A fist fast
Anita Tebben Nuetzman
Those who have heard me tell the story about punching a boy in the lip during recess in first grade probably think that this post is about fighting and you are partially right. When I say I am going on a "fist fast," I mean something a little different than that. Punching people isn’t something I have trouble with anymore, though I’ll admit sometimes I still feel like it.
There are things in our lives that function as barriers in our relationship with God. We have allowed them to interfere with that trust by, in effect, making those things into our gods. For some of us, it could be material things; stuff we buy just to satisfy our impulsive desires or stuff we consume that does not contribute to a healthy life.
But attitudes and behaviors can be walls that we erect and then lean on, first for support, then out of habit. We can use almost anything as a means of avoiding God without realizing it. We so fill our time with activities, well beyond the tasks that we must do, that we leave nothing for prayer. Rather than turn to God for help, we substitute something else we think will make us feel better, at least for now. They can be things that are not harmful in and of themselves, but when we use them to replace God, we have not only cheated ourselves but also the neighbor God calls us to love.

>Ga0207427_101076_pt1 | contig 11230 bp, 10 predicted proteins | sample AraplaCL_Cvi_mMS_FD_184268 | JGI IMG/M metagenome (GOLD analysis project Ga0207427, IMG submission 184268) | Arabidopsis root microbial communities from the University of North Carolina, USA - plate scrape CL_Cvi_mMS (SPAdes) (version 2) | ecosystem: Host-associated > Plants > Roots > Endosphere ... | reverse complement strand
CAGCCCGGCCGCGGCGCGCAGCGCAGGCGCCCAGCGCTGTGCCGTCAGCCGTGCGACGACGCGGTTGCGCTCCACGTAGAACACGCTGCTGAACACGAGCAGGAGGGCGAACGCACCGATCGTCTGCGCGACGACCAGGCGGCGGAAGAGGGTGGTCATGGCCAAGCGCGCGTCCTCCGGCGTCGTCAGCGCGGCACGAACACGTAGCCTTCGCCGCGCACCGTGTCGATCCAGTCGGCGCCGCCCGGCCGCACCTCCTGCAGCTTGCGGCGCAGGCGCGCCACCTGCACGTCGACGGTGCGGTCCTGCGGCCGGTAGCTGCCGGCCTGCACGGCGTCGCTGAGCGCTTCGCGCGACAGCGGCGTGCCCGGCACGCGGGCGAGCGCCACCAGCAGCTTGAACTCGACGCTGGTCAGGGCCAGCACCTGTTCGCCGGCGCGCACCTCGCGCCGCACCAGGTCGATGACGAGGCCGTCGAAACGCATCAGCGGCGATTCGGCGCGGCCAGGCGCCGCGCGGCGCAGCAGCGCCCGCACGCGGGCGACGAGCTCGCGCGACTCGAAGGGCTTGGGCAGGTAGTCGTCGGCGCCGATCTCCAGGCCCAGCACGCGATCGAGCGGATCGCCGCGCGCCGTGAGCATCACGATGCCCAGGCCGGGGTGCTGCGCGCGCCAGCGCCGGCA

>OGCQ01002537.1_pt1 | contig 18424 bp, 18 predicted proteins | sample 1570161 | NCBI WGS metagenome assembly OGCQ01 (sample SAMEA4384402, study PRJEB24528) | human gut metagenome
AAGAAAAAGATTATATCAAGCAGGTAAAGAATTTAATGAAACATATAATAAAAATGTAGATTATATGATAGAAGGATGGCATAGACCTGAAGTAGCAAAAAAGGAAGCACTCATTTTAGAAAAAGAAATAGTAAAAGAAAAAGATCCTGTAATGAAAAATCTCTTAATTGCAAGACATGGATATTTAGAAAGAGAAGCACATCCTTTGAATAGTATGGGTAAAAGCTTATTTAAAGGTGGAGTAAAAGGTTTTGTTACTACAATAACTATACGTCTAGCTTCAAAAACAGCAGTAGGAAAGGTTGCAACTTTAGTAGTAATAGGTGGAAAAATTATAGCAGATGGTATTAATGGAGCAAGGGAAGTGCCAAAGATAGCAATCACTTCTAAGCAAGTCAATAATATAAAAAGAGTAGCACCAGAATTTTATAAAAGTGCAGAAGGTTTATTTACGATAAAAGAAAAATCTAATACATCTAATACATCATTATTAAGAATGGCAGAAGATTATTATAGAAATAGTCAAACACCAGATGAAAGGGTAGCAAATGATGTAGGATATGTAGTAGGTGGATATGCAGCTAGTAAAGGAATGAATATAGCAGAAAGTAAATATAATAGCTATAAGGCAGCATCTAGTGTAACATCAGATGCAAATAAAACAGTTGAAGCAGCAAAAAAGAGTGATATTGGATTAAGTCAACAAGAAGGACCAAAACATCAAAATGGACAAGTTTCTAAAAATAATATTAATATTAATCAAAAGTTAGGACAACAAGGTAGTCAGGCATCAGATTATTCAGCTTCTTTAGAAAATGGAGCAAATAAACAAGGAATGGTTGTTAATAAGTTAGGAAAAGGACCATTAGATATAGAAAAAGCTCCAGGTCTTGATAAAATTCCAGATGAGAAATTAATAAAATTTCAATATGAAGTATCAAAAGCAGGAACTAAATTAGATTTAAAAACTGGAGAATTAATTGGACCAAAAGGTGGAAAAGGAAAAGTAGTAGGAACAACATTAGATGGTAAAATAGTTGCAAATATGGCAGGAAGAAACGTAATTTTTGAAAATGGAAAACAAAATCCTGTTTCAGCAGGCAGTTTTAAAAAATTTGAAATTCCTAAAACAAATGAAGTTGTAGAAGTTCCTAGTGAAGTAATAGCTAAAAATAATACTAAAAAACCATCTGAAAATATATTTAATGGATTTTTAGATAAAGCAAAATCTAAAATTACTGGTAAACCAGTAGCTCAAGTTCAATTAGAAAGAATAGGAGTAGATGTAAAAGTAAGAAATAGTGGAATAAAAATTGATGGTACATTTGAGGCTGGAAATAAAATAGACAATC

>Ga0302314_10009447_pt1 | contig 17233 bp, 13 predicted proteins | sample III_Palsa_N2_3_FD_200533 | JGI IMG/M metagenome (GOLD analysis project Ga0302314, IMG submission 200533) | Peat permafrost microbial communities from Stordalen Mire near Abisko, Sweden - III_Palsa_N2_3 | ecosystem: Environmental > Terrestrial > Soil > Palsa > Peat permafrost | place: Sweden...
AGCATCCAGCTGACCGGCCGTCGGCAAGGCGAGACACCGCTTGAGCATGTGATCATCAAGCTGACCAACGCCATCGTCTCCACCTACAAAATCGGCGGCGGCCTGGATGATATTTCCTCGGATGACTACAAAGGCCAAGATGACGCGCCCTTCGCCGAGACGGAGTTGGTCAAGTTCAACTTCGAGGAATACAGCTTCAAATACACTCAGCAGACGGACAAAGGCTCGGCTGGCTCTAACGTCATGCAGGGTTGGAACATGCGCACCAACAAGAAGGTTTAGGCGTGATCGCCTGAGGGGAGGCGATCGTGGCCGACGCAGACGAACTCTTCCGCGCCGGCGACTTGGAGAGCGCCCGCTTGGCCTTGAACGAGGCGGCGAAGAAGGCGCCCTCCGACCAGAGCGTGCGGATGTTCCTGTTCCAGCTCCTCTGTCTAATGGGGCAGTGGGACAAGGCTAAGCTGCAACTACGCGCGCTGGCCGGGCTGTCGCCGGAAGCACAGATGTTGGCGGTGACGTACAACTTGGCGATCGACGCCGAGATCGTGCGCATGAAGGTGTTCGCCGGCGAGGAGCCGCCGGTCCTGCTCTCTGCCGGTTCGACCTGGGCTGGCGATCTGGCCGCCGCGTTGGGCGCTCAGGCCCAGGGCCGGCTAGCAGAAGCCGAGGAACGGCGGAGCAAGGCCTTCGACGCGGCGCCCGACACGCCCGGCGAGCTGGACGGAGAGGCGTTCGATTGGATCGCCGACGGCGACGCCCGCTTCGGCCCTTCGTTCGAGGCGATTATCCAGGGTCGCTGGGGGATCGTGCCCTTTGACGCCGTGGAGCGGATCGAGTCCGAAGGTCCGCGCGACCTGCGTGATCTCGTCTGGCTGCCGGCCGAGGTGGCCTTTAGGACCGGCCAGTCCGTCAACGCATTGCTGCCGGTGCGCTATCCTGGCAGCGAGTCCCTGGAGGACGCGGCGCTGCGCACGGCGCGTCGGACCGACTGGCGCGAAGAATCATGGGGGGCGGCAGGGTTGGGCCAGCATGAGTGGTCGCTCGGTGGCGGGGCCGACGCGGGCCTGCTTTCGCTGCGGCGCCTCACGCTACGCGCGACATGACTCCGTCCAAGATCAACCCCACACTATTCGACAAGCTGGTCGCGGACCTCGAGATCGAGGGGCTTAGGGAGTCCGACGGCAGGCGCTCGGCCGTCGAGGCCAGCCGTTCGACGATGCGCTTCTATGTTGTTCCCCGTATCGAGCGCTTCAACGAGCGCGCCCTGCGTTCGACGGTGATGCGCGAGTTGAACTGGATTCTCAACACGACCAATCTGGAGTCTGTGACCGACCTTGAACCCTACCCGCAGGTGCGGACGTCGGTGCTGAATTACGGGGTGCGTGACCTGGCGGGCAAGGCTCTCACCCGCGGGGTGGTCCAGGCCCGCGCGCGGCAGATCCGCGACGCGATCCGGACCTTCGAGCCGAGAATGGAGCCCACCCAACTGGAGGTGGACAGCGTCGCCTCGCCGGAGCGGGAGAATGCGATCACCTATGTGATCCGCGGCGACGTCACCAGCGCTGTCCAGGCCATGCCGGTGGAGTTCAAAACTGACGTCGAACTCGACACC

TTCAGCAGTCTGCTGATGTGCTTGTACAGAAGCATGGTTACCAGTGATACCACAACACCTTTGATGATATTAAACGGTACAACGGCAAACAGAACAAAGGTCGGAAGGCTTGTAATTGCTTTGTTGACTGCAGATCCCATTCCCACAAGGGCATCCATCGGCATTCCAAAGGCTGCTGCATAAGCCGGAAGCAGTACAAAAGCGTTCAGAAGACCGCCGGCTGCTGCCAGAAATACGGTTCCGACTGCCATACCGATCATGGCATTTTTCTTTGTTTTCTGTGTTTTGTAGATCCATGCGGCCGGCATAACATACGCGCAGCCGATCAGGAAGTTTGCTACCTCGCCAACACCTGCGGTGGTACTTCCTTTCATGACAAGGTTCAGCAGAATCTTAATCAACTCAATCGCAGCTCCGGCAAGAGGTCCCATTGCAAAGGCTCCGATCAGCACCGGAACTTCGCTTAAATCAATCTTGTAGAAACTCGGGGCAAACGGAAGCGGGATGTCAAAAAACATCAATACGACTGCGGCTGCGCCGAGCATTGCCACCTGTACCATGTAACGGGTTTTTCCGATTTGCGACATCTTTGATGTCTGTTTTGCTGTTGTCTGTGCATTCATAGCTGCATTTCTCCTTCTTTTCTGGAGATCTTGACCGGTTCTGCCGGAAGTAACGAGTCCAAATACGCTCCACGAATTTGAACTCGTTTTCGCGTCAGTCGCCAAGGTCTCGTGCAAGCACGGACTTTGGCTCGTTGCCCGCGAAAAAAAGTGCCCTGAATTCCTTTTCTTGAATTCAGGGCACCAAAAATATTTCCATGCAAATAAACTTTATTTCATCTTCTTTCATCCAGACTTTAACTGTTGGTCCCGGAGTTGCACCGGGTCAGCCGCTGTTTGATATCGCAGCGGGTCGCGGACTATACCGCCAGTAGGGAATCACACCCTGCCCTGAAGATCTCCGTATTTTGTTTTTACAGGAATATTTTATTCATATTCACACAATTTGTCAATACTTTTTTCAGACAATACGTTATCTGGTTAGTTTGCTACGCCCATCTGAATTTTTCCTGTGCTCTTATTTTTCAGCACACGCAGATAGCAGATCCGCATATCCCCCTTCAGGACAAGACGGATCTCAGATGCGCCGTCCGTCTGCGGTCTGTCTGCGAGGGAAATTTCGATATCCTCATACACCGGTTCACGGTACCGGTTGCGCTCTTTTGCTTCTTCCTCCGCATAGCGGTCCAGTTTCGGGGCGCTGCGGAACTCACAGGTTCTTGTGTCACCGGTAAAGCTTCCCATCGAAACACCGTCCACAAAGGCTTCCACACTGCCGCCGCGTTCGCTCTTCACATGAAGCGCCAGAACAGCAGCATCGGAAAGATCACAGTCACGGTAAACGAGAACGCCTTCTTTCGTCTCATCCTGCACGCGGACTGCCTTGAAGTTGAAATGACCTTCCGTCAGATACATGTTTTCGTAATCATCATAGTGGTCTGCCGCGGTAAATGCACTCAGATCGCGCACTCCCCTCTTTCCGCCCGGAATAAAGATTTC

Have you ever offered a toddler some kind of treat to get them to let go of their death-grip on something you didn't want them to have? How can God give us good things if our hands are always full?
Habitually criticizing ourselves, making excuses for our accomplishments, or deflecting compliments are all reliance upon habits that are not life-giving. Think of them as closed fists, hands that are unable to receive the good things God wants to give us.
As for me, like that little girl on the playground, I have made fighting into a habit -- not using my fists in a literal sense, but figuratively. In my defiant struggle for independence, to do everything my way, I have been defensive against suggestions that I perceived as attempts to control my life. You can try telling me what you think I ought to do (I did eventually learn to at least be civil and won't punch you now), but my internal fists will clench up and I will likely stop listening.
After I withdrew from the nursing program I was enrolled in for a year, my mother told me she never thought I would have made a good nurse anyway. "Why didn't you tell me that before I started?" I said. "You wouldn't have listened," she replied, and I knew it was true.
So my fist fast is intended to be a prayerful recognition of those times I am tempted to grip other gods too tightly and asking God to open my hands to receive the life offered us all at the end of these 40 days.
Originally posted Feb. 13, 2013, at A Front View Pew. Republished with permission of the author. Find a link to Anita Tebben Nuetzman's blog A Front Pew View at Lutheran Blogs.
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